To gauge the progress of an immigrant group, the ideal comparison is not between the second and third generations in 2013 and the first generation in 2013; it is between the later generations and their actual parents and grandparents. James P. Smith, an economist at the RAND Corporation, has done such complex, longitudinal work and finds that the trajectory of Latinos most closely resembles that of Italians, who also arrived with comparatively little education.
FOR decades, the average Latino immigrant has had slightly more than a junior-high school education. An average child of a Latino immigrant today completes high school and attends almost one year of college. A typical grandchild attends more college, Mr. Smith found. In the last decade alone, according to the Pew study, the number of Latinos graduating from college has roughly doubled, to more than 250,000.
Latino immigrants, of course, still trail other groups in a number of metrics, including education and income. And there is no guarantee that they or their descendants will close the gaps completely.
They have advantages that previous immigrant waves did not, starting with a national culture less accepting of discrimination than in the past. But they also face new obstacles. Perhaps most important, earlier groups of immigrants were not breaking the law by living in this country.
For the myriad ways that the country accepts illegal immigrants as part of society, their status still brings enormous disadvantages that inhibit climbing the economic ladder. Parents without legal status are less willing to become involved in their children’s schools. They are less willing than legal workers to ask for a raise or to leave one job for another that brings more opportunity. They are less easily able to start a business.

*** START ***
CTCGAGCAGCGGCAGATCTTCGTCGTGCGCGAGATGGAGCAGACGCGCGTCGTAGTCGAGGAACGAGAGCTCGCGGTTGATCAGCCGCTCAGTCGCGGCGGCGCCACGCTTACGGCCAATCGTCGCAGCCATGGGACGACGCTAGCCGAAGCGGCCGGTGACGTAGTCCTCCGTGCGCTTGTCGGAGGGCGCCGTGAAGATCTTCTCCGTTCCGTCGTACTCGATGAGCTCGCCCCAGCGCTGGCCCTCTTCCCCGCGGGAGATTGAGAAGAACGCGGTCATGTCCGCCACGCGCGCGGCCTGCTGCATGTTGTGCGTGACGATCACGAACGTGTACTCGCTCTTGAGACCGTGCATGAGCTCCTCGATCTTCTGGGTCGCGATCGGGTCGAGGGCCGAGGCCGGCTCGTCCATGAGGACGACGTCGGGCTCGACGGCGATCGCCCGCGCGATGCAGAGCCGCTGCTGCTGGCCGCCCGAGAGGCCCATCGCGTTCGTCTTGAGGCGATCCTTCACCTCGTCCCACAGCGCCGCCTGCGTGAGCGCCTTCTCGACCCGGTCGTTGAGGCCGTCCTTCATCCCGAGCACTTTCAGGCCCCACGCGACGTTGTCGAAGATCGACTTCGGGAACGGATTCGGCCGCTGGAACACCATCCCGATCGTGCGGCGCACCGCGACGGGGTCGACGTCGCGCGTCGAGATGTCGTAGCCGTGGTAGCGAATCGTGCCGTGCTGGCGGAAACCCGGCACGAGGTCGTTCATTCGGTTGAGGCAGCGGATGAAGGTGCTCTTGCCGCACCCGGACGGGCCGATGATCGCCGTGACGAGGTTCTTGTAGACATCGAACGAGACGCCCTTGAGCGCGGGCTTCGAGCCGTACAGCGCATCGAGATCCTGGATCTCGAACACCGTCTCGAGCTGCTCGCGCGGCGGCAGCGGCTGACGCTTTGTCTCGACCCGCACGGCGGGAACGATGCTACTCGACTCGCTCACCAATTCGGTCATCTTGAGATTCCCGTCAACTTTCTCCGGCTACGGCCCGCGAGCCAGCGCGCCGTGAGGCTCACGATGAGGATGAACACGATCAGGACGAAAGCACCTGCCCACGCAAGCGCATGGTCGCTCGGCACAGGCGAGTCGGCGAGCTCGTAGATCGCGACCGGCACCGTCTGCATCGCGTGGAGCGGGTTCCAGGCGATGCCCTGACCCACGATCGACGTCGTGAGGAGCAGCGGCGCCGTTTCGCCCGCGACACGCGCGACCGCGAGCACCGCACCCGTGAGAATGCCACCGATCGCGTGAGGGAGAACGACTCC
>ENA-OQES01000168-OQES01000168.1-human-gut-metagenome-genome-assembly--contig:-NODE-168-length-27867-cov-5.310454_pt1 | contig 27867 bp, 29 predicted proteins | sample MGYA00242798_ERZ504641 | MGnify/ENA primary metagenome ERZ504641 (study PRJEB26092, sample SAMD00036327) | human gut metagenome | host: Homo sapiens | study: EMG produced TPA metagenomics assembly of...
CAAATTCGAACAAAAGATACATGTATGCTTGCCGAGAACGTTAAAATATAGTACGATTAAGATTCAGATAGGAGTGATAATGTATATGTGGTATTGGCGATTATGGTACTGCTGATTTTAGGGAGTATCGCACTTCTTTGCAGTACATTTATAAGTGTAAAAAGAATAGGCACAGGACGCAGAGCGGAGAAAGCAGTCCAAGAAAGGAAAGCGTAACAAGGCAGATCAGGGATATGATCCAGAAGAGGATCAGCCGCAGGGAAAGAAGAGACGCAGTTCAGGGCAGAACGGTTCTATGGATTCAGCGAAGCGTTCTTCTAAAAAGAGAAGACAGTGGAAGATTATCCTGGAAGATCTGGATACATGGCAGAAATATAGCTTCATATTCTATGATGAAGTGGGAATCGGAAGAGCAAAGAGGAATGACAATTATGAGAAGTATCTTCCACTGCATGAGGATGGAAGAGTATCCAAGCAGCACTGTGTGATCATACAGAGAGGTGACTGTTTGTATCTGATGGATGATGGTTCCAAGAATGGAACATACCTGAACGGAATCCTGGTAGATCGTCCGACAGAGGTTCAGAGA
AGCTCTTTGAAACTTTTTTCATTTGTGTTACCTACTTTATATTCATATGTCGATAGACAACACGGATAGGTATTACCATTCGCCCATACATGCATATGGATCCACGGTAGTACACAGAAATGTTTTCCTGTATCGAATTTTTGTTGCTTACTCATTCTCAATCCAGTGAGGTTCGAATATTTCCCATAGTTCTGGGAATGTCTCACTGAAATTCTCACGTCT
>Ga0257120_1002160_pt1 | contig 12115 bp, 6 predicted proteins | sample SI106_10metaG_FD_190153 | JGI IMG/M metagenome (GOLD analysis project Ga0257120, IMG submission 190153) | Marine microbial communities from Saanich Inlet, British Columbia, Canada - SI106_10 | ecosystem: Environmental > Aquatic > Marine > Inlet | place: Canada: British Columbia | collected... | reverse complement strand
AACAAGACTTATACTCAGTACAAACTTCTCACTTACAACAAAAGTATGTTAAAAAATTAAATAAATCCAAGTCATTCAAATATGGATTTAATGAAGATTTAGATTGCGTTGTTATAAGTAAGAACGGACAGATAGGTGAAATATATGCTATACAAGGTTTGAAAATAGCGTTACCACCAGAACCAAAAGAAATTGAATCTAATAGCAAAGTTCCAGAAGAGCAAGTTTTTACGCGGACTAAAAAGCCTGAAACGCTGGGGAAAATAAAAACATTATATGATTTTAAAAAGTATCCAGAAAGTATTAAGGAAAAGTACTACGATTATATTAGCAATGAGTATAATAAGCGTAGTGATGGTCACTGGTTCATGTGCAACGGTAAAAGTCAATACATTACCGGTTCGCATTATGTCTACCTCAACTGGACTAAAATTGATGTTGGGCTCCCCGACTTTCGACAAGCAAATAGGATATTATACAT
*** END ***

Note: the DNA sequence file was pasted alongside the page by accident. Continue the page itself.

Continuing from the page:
Whether you consider those costs too small or too large for people who enter the country without permission, the bipartisan bill introduced in the Senate last week would clearly reduce them. Long before they won citizenship — which would take years — many of today’s 11 million illegal immigrants would be able to lawfully register as residents.
“The change would be very significant for them, and it would happen immediately after they register,” said Doris M. Meissner, a former commissioner of the Immigration and Naturalization Service who is now at the Migration Policy Institute. “They would no longer be clandestine.”
The Senate bill is a long way from becoming law. The most probable outcome seems to be a bill that will help many recent immigrants, either substantially or modestly. No matter what, the overall direction for the modern wave of American immigrants is unlikely to change.
The notion of a unique “Hispanic challenge” is not wrong. But neither was the notion of a unique Italian challenge, Chinese challenge or Jewish challenge.
To be an impoverished immigrant who does not speak English and has few labor-market skills is not easy. Over time, the specific challenges — legal, cultural and educational — have changed. Yet the core parts of the story have not, including its trajectory.
David Leonhardt is the Washington bureau chief of The New York Times.